Greek culture and tourism minister Pavlos Geroulanos met Thursday evening in Belgrade with Serbian state secretary for tourism at the economy and regional development ministry Goran Petkovic to examine prospects for cooperation in the tourism sector, with both sides ascertaining room for further development.
Geroulanos thanked the Serbian people for their preference for Greece for their holidays during a period of crisis, noting a substantial increase in Serbian visitors this year.
Indeed, he said, the target for 2012 is to reach 1 million tourists from Serbia.
Asked by ANA-MPA to what degree the increase in tourism boosts the efforts for Greece's exit from the economic crisis, Geroulanos replied that "Greek tourism greatly helps in overcoming the crisis, and there is no doubt that at this time it its giving the spark for a turnaround of the Greek economy and some positive messages abroad".
Geroulanos also said it is necessary to develop other regions, beyond the traditional tourism destinations, in order to attract more visitors from abroad, while he attributed the increase in tourism to Greece this year chiefly to the fact that new markets were attained rather than to the international conjunctures.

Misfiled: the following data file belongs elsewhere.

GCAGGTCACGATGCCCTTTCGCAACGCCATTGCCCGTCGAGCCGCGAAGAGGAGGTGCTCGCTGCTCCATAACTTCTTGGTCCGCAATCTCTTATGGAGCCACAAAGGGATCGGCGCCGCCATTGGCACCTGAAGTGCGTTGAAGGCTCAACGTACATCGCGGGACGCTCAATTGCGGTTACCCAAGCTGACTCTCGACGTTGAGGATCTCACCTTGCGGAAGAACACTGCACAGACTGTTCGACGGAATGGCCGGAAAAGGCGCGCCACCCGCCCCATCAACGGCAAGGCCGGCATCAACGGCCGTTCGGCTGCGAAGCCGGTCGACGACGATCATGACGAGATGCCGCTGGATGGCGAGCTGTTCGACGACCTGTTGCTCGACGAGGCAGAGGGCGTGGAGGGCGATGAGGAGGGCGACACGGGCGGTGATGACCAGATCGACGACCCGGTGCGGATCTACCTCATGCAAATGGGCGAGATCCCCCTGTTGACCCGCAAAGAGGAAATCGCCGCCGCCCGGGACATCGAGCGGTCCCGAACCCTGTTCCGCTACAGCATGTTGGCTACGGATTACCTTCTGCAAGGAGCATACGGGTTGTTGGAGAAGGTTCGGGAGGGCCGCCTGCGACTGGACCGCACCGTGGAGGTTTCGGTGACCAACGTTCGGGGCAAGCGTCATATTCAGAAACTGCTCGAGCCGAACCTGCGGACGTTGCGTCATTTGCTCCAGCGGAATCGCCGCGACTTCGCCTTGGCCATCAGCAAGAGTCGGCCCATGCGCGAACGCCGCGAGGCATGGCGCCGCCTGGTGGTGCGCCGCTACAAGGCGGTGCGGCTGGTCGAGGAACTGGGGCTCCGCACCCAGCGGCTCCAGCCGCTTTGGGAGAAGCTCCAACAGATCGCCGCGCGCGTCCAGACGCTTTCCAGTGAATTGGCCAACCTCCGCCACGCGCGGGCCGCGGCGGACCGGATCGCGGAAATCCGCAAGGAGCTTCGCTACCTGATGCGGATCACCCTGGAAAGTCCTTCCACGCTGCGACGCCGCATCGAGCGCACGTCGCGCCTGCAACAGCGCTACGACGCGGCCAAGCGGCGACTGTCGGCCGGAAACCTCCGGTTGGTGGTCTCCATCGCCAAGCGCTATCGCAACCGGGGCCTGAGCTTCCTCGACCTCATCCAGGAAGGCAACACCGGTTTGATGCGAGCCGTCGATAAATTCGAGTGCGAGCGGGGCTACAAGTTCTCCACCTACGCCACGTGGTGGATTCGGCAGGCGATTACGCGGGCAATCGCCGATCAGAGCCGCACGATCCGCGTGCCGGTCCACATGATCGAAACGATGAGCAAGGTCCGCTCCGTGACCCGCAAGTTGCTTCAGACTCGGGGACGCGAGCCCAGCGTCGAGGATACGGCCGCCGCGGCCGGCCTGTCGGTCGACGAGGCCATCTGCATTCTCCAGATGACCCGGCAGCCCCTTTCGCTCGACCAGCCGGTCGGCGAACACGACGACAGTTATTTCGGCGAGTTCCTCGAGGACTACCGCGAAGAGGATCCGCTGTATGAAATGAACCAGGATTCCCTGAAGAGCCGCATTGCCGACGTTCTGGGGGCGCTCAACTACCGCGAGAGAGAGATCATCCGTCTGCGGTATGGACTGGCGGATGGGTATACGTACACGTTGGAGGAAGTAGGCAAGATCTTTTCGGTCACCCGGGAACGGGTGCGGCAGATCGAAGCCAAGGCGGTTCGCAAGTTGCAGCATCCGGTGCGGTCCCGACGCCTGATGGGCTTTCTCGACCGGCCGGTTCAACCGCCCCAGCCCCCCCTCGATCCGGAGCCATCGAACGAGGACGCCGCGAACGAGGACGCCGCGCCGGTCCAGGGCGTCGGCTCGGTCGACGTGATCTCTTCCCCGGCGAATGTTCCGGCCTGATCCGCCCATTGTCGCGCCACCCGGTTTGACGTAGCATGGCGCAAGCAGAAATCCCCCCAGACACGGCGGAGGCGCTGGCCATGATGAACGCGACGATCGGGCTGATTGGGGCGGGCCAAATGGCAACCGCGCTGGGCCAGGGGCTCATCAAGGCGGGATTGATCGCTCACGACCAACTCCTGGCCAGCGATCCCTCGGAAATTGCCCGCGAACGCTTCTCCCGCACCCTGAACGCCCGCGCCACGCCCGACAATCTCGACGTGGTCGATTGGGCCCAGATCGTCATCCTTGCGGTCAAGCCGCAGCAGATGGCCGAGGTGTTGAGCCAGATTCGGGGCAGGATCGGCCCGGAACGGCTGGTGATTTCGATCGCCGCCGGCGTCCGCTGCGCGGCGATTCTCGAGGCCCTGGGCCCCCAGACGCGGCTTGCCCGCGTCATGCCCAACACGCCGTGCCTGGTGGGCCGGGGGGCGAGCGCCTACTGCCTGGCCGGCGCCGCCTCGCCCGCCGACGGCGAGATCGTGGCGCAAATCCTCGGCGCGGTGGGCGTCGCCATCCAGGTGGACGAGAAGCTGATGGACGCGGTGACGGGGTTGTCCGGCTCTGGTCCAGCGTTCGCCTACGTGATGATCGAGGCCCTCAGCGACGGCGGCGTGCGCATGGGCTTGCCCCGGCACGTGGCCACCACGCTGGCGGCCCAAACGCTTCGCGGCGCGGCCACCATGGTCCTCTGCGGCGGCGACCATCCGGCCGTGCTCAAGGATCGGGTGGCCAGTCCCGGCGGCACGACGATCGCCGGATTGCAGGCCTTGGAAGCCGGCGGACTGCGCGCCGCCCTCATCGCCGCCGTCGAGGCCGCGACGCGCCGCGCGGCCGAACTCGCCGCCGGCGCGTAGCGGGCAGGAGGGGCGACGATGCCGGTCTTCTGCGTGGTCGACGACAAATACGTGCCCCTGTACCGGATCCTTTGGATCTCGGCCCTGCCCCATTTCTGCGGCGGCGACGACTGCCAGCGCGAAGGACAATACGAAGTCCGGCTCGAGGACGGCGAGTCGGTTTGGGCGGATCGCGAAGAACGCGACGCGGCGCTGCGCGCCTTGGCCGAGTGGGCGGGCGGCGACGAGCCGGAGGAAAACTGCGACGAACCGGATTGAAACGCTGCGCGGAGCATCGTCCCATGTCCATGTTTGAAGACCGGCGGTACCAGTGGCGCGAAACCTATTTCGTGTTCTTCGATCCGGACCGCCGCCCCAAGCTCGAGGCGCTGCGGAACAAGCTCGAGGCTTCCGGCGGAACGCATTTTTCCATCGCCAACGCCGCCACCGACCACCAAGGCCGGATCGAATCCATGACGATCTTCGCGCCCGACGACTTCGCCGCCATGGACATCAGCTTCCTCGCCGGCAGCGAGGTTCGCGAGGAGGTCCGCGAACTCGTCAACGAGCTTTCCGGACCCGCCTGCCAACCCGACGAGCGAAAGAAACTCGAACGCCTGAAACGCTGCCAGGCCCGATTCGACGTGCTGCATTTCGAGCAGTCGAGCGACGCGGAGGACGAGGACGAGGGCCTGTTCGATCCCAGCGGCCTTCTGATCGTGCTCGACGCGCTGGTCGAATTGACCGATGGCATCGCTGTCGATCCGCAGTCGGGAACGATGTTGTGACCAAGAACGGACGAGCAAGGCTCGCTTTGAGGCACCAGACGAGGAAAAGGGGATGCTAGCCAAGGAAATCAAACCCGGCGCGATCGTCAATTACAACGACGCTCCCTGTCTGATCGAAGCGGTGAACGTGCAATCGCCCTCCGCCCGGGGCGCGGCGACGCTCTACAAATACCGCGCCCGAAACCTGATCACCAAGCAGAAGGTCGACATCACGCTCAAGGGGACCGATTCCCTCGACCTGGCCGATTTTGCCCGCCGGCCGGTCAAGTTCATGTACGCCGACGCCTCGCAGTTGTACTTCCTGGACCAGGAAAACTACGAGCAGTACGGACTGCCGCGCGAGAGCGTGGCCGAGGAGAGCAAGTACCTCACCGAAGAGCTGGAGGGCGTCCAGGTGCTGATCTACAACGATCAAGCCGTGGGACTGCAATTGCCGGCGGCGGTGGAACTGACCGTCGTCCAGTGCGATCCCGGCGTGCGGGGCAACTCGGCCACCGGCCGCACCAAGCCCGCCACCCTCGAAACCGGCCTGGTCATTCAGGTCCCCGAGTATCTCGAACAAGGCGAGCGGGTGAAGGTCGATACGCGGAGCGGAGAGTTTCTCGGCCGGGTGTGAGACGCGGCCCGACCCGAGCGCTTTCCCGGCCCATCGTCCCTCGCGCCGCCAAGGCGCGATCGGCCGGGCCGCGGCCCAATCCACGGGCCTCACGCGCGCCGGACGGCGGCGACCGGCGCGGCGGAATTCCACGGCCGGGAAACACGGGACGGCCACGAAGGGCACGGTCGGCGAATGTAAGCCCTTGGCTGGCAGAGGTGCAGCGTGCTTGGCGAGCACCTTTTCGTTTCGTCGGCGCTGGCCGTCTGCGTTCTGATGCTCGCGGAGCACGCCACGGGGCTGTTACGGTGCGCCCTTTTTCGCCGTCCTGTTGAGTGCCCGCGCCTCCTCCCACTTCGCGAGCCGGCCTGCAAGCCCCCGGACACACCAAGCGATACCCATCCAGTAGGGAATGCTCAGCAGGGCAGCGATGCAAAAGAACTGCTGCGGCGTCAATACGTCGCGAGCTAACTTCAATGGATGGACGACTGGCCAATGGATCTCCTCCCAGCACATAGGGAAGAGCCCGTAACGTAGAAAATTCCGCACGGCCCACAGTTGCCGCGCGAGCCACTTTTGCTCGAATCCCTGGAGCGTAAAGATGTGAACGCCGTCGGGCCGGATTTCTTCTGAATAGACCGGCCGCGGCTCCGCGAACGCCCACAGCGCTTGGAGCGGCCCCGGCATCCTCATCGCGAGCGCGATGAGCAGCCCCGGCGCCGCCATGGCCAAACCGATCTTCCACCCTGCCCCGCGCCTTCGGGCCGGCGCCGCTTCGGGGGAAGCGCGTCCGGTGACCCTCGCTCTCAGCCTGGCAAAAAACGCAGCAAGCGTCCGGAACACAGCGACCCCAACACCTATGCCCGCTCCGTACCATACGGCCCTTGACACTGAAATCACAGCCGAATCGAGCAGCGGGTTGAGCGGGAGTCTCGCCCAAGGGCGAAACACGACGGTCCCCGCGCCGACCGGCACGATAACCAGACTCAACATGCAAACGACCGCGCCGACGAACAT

Although the crisis in North Africa positively impacted tourism to Greece, only 3 percent of the overall increase of tourism to Greece was attributed to that since the tourist trend from the area had been on the rise before the turbulence broke out, according to figures, he said.
Geroulanos said that the attainment of new markets acted catalytically for the increase in tourism to Greece, noting a 180 percent increase in visitors from Turkey, 120 percent from Israel, approximately 90 percent from Russia and about 70 percent from Serbia.
This fact, combined with a return of tourists from Germany and Britain, gave rise to the positive results, he said.
Geroulanos also met with representatives of major travel agencies in Serbia, while on Tuesday he will represent Greece at the 9th UNESCO regional summit to be held at the Viminacium archaeological site, themed "Modern Art, Reconciliation in Southeast Europe".